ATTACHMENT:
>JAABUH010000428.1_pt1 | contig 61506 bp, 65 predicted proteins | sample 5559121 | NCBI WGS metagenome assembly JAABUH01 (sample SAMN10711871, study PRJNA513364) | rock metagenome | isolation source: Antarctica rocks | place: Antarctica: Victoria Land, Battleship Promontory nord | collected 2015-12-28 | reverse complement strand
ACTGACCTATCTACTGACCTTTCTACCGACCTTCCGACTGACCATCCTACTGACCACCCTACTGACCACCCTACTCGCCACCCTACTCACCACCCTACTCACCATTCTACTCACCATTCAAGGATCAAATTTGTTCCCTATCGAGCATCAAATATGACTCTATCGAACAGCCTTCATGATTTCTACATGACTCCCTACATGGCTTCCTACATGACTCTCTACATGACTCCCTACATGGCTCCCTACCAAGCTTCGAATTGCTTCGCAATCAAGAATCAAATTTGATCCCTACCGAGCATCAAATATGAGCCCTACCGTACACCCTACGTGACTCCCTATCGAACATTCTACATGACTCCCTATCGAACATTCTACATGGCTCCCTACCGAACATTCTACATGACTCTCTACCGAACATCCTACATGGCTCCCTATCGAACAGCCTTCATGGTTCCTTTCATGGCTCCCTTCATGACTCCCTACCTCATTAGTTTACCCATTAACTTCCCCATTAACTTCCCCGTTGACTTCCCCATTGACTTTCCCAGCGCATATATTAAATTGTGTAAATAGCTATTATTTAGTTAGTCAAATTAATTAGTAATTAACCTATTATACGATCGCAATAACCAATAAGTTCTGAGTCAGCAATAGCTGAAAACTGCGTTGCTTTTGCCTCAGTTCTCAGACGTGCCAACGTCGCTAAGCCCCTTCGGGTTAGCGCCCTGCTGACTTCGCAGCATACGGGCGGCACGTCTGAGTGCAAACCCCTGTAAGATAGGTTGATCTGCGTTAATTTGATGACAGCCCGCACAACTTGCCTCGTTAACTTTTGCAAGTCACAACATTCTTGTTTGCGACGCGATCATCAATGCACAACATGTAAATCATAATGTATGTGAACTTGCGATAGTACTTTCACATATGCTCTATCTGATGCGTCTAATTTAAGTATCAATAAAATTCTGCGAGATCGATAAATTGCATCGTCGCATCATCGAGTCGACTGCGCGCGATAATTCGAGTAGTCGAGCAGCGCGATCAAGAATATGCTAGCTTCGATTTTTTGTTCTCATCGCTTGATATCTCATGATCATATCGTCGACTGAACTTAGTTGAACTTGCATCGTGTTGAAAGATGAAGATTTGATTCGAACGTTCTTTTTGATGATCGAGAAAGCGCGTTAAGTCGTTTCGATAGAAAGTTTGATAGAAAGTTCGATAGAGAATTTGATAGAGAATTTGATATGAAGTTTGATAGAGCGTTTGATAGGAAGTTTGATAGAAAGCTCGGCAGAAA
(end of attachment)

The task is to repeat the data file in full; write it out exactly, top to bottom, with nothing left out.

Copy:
>JAABUH010000428.1_pt1 | contig 61506 bp, 65 predicted proteins | sample 5559121 | NCBI WGS metagenome assembly JAABUH01 (sample SAMN10711871, study PRJNA513364) | rock metagenome | isolation source: Antarctica rocks | place: Antarctica: Victoria Land, Battleship Promontory nord | collected 2015-12-28 | reverse complement strand
ACTGACCTATCTACTGACCTTTCTACCGACCTTCCGACTGACCATCCTACTGACCACCCTACTGACCACCCTACTCGCCACCCTACTCACCACCCTACTCACCATTCTACTCACCATTCAAGGATCAAATTTGTTCCCTATCGAGCATCAAATATGACTCTATCGAACAGCCTTCATGATTTCTACATGACTCCCTACATGGCTTCCTACATGACTCTCTACATGACTCCCTACATGGCTCCCTACCAAGCTTCGAATTGCTTCGCAATCAAGAATCAAATTTGATCCCTACCGAGCATCAAATATGAGCCCTACCGTACACCCTACGTGACTCCCTATCGAACATTCTACATGACTCCCTATCGAACATTCTACATGGCTCCCTACCGAACATTCTACATGACTCTCTACCGAACATCCTACATGGCTCCCTATCGAACAGCCTTCATGGTTCCTTTCATGGCTCCCTTCATGACTCCCTACCTCATTAGTTTACCCATTAACTTCCCCATTAACTTCCCCGTTGACTTCCCCATTGACTTTCCCAGCGCATATATTAAATTGTGTAAATAGCTATTATTTAGTTAGTCAAATTAATTAGTAATTAACCTATTATACGATCGCAATAACCAATAAGTTCTGAGTCAGCAATAGCTGAAAACTGCGTTGCTTTTGCCTCAGTTCTCAGACGTGCCAACGTCGCTAAGCCCCTTCGGGTTAGCGCCCTGCTGACTTCGCAGCATACGGGCGGCACGTCTGAGTGCAAACCCCTGTAAGATAGGTTGATCTGCGTTAATTTGATGACAGCCCGCACAACTTGCCTCGTTAACTTTTGCAAGTCACAACATTCTTGTTTGCGACGCGATCATCAATGCACAACATGTAAATCATAATGTATGTGAACTTGCGATAGTACTTTCACATATGCTCTATCTGATGCGTCTAATTTAAGTATCAATAAAATTCTGCGAGATCGATAAATTGCATCGTCGCATCATCGAGTCGACTGCGCGCGATAATTCGAGTAGTCGAGCAGCGCGATCAAGAATATGCTAGCTTCGATTTTTTGTTCTCATCGCTTGATATCTCATGATCATATCGTCGACTGAACTTAGTTGAACTTGCATCGTGTTGAAAGATGAAGATTTGATTCGAACGTTCTTTTTGATGATCGAGAAAGCGCGTTAAGTCGTTTCGATAGAAAGTTTGATAGAAAGTTCGATAGAGAATTTGATAGAGAATTTGATATGAAGTTTGATAGAGCGTTTGATAGGAAGTTTGATAGAAAGCTCGGCAGAAA